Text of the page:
Rethinking Manipulatives

On Friday two of my students did something that made me rethink the way that use manipulatives in math.

I’m really lucky to have an Xbox Kinect in my class right now.  The Kinect is a piece of hardware that allows you to interact with video games kinaesthetically.  Your body is the controller.  The console is on loan from Dr. Camile Rutherford at Brock University.  Dr. Rutherford uses the Kinect with her preservice teachers in the B.Ed program.  Since the students have left for their summer holidays, Dr. Rutherford is letting me use one of her consoles.

I’ve been using a game called Dance Central 2 in conjuntction with a lot of the work that we’re doing in language and social studies.  I wrote about some of the work we’ve been doing in a post last week.  I extended that thinking to a math problem.  


For the students to fully understand the problem, we first had to break down the moves.  We figured out that each “hello” dance move used three hand waves and each “no worries” move used two hand waves.  We then played with a bunch of different ways to show this learning.  Essentially students were asked to figure out 3X3+2X2.  This is a higher level math concept and it was so neat to see the different ways that students showed their thinking.  I gave them time to play with their math and wonderful things happened.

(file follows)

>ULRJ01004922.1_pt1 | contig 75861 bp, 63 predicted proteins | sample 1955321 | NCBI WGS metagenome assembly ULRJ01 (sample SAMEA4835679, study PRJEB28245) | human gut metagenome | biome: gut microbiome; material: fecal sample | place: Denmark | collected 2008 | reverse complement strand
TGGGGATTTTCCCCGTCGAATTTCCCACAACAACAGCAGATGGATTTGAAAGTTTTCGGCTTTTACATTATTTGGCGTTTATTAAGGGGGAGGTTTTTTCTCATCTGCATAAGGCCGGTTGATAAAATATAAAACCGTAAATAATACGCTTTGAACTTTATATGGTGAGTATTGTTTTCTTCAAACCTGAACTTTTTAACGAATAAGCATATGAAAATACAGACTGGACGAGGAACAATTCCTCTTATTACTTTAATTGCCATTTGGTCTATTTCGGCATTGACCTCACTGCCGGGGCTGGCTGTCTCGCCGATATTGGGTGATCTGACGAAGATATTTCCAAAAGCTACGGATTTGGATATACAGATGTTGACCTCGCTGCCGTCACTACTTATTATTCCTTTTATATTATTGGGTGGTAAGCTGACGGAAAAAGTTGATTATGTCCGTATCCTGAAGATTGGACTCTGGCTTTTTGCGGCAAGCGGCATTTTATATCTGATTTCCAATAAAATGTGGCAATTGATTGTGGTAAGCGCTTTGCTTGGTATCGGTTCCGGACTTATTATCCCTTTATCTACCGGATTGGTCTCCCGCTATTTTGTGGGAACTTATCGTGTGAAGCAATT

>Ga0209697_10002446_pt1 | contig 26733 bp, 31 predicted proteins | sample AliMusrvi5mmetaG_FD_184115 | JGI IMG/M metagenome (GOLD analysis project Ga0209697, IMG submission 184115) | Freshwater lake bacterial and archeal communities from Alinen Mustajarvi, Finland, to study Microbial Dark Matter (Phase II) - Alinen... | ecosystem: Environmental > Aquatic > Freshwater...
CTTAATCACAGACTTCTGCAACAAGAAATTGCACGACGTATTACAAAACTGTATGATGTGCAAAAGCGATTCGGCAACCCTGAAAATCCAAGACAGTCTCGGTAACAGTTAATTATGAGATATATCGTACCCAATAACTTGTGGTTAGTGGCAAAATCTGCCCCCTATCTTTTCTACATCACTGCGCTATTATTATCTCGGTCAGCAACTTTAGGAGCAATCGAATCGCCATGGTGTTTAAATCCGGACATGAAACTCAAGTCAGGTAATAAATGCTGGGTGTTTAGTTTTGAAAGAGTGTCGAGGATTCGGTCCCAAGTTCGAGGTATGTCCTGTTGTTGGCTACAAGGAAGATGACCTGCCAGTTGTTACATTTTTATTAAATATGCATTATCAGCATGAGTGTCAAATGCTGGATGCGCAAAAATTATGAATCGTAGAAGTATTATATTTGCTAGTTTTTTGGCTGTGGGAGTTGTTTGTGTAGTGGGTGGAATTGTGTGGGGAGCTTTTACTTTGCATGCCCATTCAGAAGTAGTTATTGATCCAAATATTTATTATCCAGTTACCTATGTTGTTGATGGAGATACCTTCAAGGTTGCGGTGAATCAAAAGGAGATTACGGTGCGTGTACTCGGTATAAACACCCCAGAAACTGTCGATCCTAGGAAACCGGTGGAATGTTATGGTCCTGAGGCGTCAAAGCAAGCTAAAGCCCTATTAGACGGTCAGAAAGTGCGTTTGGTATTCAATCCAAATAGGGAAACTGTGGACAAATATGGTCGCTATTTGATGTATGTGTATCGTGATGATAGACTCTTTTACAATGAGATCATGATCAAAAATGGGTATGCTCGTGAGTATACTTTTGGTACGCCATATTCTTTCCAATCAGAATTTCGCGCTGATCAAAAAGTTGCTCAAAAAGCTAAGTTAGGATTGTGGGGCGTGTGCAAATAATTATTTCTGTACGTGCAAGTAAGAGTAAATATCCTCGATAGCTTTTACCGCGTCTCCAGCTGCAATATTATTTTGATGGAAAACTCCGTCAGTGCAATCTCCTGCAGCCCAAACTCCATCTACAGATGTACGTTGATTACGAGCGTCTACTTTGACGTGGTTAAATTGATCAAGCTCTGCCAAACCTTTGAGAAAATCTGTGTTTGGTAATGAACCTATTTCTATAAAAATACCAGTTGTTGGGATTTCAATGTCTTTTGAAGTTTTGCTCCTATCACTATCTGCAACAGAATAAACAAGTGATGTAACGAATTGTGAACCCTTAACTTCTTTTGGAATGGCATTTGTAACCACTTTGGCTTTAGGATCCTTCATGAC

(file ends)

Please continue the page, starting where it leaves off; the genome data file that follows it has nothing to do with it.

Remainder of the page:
This one floored me: 

I started wondering about how I use manipulatives.  Normally I ask students to make groups of things, then add them up to explain multiplication.  These two girls thought of things that were already grouped.  Real life examples of grouping to show multiplication.  At the same time simple and complex.  I’ve never thought about it in this way.  This is going to be another tool that I put in the math toolbox.


Leave a Reply

Fill in your details below or click an icon to log in: Logo

You are commenting using your account. Log Out /  Change )

Google+ photo

You are commenting using your Google+ account. Log Out /  Change )

Twitter picture

You are commenting using your Twitter account. Log Out /  Change )

Facebook photo

You are commenting using your Facebook account. Log Out /  Change )


Connecting to %s